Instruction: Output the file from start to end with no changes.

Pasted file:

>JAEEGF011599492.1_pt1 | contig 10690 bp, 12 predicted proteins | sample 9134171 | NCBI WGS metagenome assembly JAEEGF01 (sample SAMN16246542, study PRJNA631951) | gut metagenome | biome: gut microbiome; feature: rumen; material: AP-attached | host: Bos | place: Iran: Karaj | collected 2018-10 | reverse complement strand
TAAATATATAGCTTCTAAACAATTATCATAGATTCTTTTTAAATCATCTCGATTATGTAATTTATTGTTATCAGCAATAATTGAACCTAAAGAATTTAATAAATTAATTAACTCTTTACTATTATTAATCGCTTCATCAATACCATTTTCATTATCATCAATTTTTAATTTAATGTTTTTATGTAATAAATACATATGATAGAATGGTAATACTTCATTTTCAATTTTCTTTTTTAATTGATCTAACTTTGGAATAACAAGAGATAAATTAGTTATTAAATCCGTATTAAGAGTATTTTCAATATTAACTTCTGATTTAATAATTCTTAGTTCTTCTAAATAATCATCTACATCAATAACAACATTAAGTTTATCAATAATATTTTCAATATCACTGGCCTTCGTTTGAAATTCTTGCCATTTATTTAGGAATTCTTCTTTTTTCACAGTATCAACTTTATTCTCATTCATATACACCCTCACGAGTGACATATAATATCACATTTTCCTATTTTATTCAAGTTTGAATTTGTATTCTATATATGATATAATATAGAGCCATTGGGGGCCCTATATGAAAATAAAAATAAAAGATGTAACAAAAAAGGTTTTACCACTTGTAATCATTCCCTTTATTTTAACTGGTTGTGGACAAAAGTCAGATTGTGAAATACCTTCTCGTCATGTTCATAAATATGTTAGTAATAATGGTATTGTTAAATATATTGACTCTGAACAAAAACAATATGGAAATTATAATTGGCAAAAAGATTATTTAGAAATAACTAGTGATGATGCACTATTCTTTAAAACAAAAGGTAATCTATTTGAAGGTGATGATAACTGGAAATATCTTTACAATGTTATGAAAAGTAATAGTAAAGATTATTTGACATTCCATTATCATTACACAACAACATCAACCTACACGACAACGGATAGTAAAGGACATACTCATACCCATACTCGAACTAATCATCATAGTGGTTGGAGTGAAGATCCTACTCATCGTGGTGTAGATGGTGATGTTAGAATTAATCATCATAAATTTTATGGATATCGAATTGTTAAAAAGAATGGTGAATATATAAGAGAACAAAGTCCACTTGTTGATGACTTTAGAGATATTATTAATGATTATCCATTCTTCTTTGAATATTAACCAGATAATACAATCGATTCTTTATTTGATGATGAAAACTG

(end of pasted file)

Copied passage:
>JAEEGF011599492.1_pt1 | contig 10690 bp, 12 predicted proteins | sample 9134171 | NCBI WGS metagenome assembly JAEEGF01 (sample SAMN16246542, study PRJNA631951) | gut metagenome | biome: gut microbiome; feature: rumen; material: AP-attached | host: Bos | place: Iran: Karaj | collected 2018-10 | reverse complement strand
TAAATATATAGCTTCTAAACAATTATCATAGATTCTTTTTAAATCATCTCGATTATGTAATTTATTGTTATCAGCAATAATTGAACCTAAAGAATTTAATAAATTAATTAACTCTTTACTATTATTAATCGCTTCATCAATACCATTTTCATTATCATCAATTTTTAATTTAATGTTTTTATGTAATAAATACATATGATAGAATGGTAATACTTCATTTTCAATTTTCTTTTTTAATTGATCTAACTTTGGAATAACAAGAGATAAATTAGTTATTAAATCCGTATTAAGAGTATTTTCAATATTAACTTCTGATTTAATAATTCTTAGTTCTTCTAAATAATCATCTACATCAATAACAACATTAAGTTTATCAATAATATTTTCAATATCACTGGCCTTCGTTTGAAATTCTTGCCATTTATTTAGGAATTCTTCTTTTTTCACAGTATCAACTTTATTCTCATTCATATACACCCTCACGAGTGACATATAATATCACATTTTCCTATTTTATTCAAGTTTGAATTTGTATTCTATATATGATATAATATAGAGCCATTGGGGGCCCTATATGAAAATAAAAATAAAAGATGTAACAAAAAAGGTTTTACCACTTGTAATCATTCCCTTTATTTTAACTGGTTGTGGACAAAAGTCAGATTGTGAAATACCTTCTCGTCATGTTCATAAATATGTTAGTAATAATGGTATTGTTAAATATATTGACTCTGAACAAAAACAATATGGAAATTATAATTGGCAAAAAGATTATTTAGAAATAACTAGTGATGATGCACTATTCTTTAAAACAAAAGGTAATCTATTTGAAGGTGATGATAACTGGAAATATCTTTACAATGTTATGAAAAGTAATAGTAAAGATTATTTGACATTCCATTATCATTACACAACAACATCAACCTACACGACAACGGATAGTAAAGGACATACTCATACCCATACTCGAACTAATCATCATAGTGGTTGGAGTGAAGATCCTACTCATCGTGGTGTAGATGGTGATGTTAGAATTAATCATCATAAATTTTATGGATATCGAATTGTTAAAAAGAATGGTGAATATATAAGAGAACAAAGTCCACTTGTTGATGACTTTAGAGATATTATTAATGATTATCCATTCTTCTTTGAATATTAACCAGATAATACAATCGATTCTTTATTTGATGATGAAAACTG